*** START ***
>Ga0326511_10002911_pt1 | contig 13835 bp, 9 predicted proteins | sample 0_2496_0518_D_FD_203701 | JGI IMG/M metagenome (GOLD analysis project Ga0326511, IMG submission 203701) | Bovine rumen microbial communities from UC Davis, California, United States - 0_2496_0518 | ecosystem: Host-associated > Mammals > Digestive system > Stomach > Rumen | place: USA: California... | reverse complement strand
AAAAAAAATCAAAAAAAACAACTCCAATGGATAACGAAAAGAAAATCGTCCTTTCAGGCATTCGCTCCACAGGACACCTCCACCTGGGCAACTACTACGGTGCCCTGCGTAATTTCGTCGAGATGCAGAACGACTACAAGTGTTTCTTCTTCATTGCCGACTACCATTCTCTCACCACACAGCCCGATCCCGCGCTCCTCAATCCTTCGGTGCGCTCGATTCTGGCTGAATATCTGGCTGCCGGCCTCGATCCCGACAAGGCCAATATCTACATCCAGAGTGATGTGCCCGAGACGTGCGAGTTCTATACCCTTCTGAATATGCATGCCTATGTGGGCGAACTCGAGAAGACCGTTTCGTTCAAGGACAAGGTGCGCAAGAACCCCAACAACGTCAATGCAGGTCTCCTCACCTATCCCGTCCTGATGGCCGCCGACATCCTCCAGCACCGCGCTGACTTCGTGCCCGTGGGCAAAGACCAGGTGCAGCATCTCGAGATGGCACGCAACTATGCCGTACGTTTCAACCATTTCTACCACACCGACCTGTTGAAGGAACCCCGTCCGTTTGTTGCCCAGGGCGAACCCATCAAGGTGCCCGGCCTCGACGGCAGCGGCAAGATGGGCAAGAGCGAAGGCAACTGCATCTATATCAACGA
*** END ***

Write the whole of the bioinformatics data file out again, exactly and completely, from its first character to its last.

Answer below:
>Ga0326511_10002911_pt1 | contig 13835 bp, 9 predicted proteins | sample 0_2496_0518_D_FD_203701 | JGI IMG/M metagenome (GOLD analysis project Ga0326511, IMG submission 203701) | Bovine rumen microbial communities from UC Davis, California, United States - 0_2496_0518 | ecosystem: Host-associated > Mammals > Digestive system > Stomach > Rumen | place: USA: California... | reverse complement strand
AAAAAAAATCAAAAAAAACAACTCCAATGGATAACGAAAAGAAAATCGTCCTTTCAGGCATTCGCTCCACAGGACACCTCCACCTGGGCAACTACTACGGTGCCCTGCGTAATTTCGTCGAGATGCAGAACGACTACAAGTGTTTCTTCTTCATTGCCGACTACCATTCTCTCACCACACAGCCCGATCCCGCGCTCCTCAATCCTTCGGTGCGCTCGATTCTGGCTGAATATCTGGCTGCCGGCCTCGATCCCGACAAGGCCAATATCTACATCCAGAGTGATGTGCCCGAGACGTGCGAGTTCTATACCCTTCTGAATATGCATGCCTATGTGGGCGAACTCGAGAAGACCGTTTCGTTCAAGGACAAGGTGCGCAAGAACCCCAACAACGTCAATGCAGGTCTCCTCACCTATCCCGTCCTGATGGCCGCCGACATCCTCCAGCACCGCGCTGACTTCGTGCCCGTGGGCAAAGACCAGGTGCAGCATCTCGAGATGGCACGCAACTATGCCGTACGTTTCAACCATTTCTACCACACCGACCTGTTGAAGGAACCCCGTCCGTTTGTTGCCCAGGGCGAACCCATCAAGGTGCCCGGCCTCGACGGCAGCGGCAAGATGGGCAAGAGCGAAGGCAACTGCATCTATATCAACGA